For comparisons sake, in both the WNBA and NBA, the vast majority of players who currently lead the league in a specific statistical category also are in the top ten in minutes played.
Which leads me into how efficient of a player she is…
Of the top six candidates in MVP voting in 2010 (Catchings, Jackson, McCoughtry, Taurasi, Pondexter, and Fowles) the only player who took fewer shots than Catchings was Sylvia Fowles. Additionally, of the six candidates, only Pondexter and Fowles shot a higher field-goal percentage and nobody shot a higher three-point percentage than Catchings. She also posted a 22.4 efficiency rating (3rd in the league) and, of the six candidates, only Fowles posted a higher rating (24.4). This is especially important when you consider that Catchings posted these numbers in the Fever’s offense. Unlike any of the other candidates, Catchings plays a considerable amount of time outside the paint and usually ends up creating her own shot from the perimeter; Fowles and Jackson usually get isolations, Taurasi and McCoughtry put up more shots with more specifically designed plays, and Pondexter has the ball in her hand 90% of the time in the Liberty’s offense.
So, what conclusion can we draw from this information?
Quite simply, nobody does more for her team than Tamika Catchings.
Think about that for a moment…
Think of how consistent of a player you have to be, especially on teams that aren’t considered to be legitimate contenders, to finish in the top three of MVP voting five times. It’s no secret that the player who typically leads the league in scoring usually ends up being favored to win the MVP award. For Catchings, though, it’s a bit different. Not only do the Fever rely on her to put points on the board, she exerts an enormous amount of energy on the defensive end of the floor guarding the opposing team’s best player (which can be anyone from a point guard to a center).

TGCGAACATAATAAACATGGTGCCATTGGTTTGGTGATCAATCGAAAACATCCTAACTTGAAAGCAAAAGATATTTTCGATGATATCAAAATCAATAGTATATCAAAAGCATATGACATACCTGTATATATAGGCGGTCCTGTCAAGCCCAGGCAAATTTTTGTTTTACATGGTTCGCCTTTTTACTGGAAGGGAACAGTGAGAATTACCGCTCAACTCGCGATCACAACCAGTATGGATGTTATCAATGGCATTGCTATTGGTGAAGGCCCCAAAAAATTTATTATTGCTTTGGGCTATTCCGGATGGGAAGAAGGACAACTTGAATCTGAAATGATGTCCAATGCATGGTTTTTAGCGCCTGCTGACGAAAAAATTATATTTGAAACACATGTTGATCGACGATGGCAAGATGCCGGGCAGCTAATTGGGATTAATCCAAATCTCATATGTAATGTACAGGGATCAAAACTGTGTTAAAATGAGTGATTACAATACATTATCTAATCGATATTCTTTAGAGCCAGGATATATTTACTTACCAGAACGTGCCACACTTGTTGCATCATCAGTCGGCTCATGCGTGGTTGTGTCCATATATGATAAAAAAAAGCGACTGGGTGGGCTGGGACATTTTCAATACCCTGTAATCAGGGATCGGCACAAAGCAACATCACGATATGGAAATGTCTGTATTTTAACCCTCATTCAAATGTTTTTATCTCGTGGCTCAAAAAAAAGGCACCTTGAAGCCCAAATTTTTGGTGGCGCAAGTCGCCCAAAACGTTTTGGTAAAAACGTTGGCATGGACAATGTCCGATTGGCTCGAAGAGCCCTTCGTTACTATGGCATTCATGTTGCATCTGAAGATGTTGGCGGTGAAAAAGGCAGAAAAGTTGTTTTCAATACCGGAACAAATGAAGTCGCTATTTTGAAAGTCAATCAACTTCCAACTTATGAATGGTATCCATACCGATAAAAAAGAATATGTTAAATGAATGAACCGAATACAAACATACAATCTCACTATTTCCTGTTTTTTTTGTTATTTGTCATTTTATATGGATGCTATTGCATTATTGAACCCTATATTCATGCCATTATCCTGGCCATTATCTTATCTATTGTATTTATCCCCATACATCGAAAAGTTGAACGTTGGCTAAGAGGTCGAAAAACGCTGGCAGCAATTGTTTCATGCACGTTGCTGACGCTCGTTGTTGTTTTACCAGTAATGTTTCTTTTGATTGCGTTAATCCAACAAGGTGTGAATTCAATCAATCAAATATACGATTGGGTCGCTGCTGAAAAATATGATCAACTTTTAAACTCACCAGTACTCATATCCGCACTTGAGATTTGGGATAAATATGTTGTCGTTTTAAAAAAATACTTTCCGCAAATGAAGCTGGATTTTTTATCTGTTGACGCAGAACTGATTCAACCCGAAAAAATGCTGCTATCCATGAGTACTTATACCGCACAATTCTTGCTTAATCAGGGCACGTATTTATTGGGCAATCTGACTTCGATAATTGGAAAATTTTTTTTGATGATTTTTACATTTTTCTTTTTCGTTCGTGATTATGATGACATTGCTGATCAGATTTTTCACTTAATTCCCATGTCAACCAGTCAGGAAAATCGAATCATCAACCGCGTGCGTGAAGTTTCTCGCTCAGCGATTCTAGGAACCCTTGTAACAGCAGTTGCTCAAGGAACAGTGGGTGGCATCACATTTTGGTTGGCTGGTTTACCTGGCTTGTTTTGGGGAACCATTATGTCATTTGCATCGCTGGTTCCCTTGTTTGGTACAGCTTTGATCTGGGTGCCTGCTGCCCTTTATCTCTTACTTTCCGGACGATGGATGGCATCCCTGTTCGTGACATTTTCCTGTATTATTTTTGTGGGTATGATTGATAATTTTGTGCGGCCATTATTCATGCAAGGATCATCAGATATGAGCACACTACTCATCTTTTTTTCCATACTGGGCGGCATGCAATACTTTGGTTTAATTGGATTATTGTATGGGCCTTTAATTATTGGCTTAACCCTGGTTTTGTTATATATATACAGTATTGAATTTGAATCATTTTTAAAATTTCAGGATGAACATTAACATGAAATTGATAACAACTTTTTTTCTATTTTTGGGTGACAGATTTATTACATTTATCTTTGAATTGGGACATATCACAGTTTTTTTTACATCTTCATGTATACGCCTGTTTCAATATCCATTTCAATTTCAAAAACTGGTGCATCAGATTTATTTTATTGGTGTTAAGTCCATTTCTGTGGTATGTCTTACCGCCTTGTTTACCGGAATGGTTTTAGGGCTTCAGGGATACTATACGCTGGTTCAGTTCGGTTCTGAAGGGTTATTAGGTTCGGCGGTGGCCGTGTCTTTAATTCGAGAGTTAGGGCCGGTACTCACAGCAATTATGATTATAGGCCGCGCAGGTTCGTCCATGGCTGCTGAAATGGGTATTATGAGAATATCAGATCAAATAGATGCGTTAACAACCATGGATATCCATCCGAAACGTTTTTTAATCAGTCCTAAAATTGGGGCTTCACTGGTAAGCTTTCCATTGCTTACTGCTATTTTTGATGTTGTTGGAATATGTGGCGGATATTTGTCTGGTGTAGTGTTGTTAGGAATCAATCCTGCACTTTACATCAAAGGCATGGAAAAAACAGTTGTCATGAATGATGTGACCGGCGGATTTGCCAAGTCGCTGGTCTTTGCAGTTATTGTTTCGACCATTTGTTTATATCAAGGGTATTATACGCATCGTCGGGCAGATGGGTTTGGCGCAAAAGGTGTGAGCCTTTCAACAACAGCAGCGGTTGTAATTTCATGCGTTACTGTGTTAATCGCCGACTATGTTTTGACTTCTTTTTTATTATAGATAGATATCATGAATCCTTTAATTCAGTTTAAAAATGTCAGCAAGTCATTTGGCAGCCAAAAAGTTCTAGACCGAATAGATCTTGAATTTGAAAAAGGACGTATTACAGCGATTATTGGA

In fact, of all the MVP candidates in 2010 (other than Catchings), if they ranked in the top ten in one defensive category, none of them ranked in at least the top twenty of another. For example, Catchings finished the 2010 season 1st in steals and 11th in blocks. The closest candidate to rank in the top 20 for both was Angel McCoughtry who finished 3rd in steals and 25th in blocks. Catchings also led the league in both defensive win shares (3.1) and defensive rating (91.4). As another testament to her all-around game, her offensive rating (117.1) was good for 7th in the league and her offensive win shares (4.8) put her at 3rd in the league.
Knowing this, it would be insane to think Tamika Catchings isn’t going to produce another record-setting year in 2011. Albert Einstein’s definition of insanity (doing the same thing over and over again and expecting different results) summarizes my point perfectly; Catchings has been posting ridiculous numbers every year she has been in the league – why should 2011 be any different?
What does this all mean?
It means that in 2011, there is little reason to doubt that Catchings will have another phenomenal year. In all likelihood, she could very well capture an unprecedented fifth Defensive Player of the Year award while continuing to improve offensively, adding to her unrivaled versatility.
If this trend continues, Catchings could be unstoppable. Just think if Catchings took as many shots as Taurasi or Jackson; she would easily score 20 points a game to go along with her typical six or seven rebounds and three or four assists (not to mention two or three steals)…in just 30 minutes of action!
In my opinion, I wouldn’t be surprised if Catchings could find herself ranked in the top three of both offensive and defensive rating in 2011. Am I the only one who sees how spectacular that could be? Should that happen (and it’s definitely attainable), it would be a crime for her not to be named the Most Valuable Player.